If you like crime fiction, then The Perfectionist by Simon Duke is for you.
The story spans more than twenty years, and it begins with a mysterious, horrific murder in a small town in Iowa in 1988. At the time, a young reporter named Gerry Stokes gets involved, and is told to help cover up the murder. Frustrated, he tells no one about the murder or the cover up, and ends up moving to Chicago, where he becomes a senior reporter at The Chicago Tribune.
Gerry is an astute man, though he does not have any close relationships in his life, and he has all but severed ties with his immediate family. However, in 2010 the gruesome murder from his hometown surfaces again, when the granddaughter of the dead man, Sarah Howard, finds Gerry and demands to know what happened.
This sends Gerry on what ends up being a three year obsession, as he uncovers a bigger, and more shocking story than just the one murder. He realizes he is dealing with a serial killer, one who is both smart and careful.
During these three years, Gerry undergoes a transformation, where he becomes more empathetic and even likeable. He travels, further hones his investigative journalism skills, and manages to make amends with his older brother. He stops being someone who spends his free time on booze and paying for sex, and thinking dirty thoughts about all the attractive women he encounters.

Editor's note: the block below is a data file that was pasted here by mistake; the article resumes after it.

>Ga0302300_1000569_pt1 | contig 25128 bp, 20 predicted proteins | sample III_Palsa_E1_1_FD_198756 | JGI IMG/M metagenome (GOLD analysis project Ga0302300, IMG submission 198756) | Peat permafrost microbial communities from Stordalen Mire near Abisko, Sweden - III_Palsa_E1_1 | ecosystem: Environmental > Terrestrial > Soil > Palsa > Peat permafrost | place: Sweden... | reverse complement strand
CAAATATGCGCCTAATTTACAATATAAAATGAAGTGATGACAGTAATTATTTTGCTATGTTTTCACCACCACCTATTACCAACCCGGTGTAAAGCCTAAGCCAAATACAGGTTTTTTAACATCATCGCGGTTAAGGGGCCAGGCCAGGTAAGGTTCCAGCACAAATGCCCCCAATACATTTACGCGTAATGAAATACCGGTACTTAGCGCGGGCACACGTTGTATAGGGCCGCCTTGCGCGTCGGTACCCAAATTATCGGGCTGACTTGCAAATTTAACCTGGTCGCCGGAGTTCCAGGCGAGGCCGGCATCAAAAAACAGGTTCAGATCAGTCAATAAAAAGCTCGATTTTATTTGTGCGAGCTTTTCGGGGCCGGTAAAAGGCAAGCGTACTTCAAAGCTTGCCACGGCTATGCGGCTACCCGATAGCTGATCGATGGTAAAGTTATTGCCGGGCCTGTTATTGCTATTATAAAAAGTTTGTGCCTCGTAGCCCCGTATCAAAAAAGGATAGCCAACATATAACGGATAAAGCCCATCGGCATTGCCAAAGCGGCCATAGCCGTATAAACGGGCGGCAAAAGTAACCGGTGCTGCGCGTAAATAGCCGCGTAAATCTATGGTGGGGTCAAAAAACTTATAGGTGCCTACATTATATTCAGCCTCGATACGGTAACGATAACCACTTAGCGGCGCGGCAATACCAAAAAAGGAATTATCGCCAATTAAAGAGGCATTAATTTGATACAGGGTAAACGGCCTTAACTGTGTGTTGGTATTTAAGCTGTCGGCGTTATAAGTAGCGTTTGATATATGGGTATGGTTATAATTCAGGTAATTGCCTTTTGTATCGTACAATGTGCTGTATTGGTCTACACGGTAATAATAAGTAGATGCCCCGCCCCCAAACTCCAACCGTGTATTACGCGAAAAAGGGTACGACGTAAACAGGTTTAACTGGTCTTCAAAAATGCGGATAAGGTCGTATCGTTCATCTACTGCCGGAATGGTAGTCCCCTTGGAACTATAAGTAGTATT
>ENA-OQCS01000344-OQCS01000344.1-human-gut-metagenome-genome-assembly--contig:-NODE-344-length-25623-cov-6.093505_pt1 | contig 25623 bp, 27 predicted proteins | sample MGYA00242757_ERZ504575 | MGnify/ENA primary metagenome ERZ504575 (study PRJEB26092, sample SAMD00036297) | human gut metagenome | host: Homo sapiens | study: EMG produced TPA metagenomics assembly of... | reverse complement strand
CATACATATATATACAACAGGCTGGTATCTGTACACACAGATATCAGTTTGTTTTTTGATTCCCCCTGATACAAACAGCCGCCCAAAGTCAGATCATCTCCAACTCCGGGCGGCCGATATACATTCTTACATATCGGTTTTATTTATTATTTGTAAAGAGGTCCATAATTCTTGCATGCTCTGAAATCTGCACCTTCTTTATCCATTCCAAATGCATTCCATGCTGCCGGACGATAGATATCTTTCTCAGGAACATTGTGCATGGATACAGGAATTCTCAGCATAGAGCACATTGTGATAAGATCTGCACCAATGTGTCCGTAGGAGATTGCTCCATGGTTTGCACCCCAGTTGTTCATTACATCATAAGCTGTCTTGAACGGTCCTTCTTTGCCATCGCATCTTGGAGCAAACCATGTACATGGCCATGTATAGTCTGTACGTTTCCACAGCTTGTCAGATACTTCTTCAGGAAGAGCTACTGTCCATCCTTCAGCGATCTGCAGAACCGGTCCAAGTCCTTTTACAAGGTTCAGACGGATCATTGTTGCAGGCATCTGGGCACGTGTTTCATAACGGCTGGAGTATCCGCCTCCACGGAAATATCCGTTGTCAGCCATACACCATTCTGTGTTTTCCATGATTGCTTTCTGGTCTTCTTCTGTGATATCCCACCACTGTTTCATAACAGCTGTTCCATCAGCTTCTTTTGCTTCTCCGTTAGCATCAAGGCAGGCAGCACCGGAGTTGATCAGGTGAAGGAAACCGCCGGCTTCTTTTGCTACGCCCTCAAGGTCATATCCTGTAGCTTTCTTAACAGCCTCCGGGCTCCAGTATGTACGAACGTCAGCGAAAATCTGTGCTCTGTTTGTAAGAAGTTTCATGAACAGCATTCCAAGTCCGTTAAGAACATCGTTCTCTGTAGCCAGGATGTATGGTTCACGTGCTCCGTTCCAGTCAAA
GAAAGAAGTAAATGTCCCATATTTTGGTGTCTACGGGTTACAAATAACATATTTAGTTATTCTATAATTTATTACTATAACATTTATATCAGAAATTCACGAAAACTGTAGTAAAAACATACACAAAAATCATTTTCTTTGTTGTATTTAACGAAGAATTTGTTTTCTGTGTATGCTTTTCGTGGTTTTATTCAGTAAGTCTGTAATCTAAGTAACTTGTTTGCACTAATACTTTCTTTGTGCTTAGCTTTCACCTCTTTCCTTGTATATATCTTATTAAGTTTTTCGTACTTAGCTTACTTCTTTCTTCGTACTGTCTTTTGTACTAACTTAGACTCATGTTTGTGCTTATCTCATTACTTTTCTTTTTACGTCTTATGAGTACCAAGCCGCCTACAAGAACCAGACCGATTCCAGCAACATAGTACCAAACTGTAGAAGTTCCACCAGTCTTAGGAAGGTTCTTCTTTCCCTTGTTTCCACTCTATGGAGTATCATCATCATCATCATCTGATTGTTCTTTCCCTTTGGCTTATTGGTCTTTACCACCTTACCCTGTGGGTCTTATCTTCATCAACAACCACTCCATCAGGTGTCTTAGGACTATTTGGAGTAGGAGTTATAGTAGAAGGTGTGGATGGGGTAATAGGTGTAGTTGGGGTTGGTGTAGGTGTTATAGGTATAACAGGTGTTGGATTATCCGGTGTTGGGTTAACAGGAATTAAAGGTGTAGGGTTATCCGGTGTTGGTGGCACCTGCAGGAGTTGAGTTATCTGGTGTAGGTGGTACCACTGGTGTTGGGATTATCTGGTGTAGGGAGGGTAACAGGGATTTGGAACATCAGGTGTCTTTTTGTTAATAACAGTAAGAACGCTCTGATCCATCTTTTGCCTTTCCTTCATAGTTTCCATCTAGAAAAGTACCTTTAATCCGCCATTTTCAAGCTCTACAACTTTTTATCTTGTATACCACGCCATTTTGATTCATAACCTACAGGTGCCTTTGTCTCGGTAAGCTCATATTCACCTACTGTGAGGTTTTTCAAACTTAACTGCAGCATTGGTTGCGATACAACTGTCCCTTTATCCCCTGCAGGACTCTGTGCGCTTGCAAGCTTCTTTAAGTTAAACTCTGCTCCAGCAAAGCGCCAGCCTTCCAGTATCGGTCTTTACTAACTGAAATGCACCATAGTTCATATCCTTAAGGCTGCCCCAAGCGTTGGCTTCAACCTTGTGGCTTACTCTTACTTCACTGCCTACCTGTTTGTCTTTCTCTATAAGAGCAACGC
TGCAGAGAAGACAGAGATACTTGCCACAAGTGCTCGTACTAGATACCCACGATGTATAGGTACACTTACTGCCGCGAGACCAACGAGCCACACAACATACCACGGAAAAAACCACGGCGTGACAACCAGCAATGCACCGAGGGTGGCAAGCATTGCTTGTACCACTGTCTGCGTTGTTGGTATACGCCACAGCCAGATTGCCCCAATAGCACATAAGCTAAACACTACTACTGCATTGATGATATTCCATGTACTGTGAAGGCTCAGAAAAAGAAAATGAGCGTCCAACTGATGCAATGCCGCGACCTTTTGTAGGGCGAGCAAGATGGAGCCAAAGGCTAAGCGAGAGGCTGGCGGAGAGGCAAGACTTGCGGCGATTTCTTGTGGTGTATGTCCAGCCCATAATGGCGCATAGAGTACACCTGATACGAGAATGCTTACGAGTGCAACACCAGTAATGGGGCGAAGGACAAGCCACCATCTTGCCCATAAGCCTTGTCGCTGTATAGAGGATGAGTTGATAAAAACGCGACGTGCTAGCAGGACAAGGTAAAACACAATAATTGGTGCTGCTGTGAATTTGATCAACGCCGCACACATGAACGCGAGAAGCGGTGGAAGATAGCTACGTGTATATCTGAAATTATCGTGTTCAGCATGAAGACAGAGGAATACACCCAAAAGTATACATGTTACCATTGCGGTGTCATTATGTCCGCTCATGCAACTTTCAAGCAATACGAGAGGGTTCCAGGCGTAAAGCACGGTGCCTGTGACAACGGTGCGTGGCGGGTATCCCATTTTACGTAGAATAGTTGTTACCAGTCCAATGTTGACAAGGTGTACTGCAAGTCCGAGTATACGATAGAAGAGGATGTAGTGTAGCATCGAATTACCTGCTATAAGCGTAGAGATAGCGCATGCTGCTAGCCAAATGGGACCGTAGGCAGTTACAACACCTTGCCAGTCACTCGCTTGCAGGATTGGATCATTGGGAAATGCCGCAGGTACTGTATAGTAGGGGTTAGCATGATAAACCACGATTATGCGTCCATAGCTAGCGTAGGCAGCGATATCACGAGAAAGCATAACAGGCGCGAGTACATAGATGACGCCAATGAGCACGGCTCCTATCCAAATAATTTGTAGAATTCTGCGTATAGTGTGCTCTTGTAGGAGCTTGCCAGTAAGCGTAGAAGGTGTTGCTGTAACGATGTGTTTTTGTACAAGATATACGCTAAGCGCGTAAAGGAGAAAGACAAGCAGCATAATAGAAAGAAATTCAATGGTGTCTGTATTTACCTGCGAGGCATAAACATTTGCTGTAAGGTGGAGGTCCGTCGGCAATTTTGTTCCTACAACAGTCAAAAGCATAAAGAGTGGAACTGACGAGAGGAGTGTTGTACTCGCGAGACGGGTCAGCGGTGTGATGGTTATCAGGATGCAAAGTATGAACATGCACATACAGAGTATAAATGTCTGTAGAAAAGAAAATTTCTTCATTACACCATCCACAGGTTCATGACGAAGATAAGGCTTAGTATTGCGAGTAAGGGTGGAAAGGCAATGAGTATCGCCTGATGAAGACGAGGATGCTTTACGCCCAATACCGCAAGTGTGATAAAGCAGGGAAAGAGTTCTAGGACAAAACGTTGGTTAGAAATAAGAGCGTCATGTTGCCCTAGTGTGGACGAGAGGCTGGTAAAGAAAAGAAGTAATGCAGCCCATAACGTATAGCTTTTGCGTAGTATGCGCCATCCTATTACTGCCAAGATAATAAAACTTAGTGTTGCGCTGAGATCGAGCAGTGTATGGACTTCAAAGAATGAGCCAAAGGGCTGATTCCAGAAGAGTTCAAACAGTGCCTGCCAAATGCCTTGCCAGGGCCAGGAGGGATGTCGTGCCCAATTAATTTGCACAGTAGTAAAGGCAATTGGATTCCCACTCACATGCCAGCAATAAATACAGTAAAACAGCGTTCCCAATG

Along the way, he learns about, and studies, some very graphic, terrible murders. At times The Perfectionist comes across as a well-researched article, which fits in with Gerry Stoke’s job as a journalist. There are some grisly details not for the faint of heart, and Simon Duke does a good job of keeping you guessing about who the killer is, plus there’s a nice surprise twist at the end.
The book sometimes jumps around in years, which can be confusing, and it wasn’t always clear how they were related. Gerry also has some intriguing recurring dreams that didn’t seem to tie in to the rest of the story that strongly.
However, Gerry Stoke’s journey as a reporter was enjoyable to follow along—he is so resourceful and confident that he is able to connect a lot of dots that even law enforcement can’t connect. At times, his reasoning for keeping law enforcement out of the loop seems off base, though that can be chalked up to a character flaw. The way he does handle law enforcement once they are involved seems almost too easy, at least towards the end as they close in on their killer.
The action-packed, climactic scene at the end—which as the reader I came to expect will happen about halfway through the book—was satisfying, though it felt like it was over quickly.
Overall, The Perfectionist is a thrilling read. And it’s fun to watch Gerry Stokes grow as a person and have real human relationships. Don’t read it alone at night though—it can definitely make you jumpy.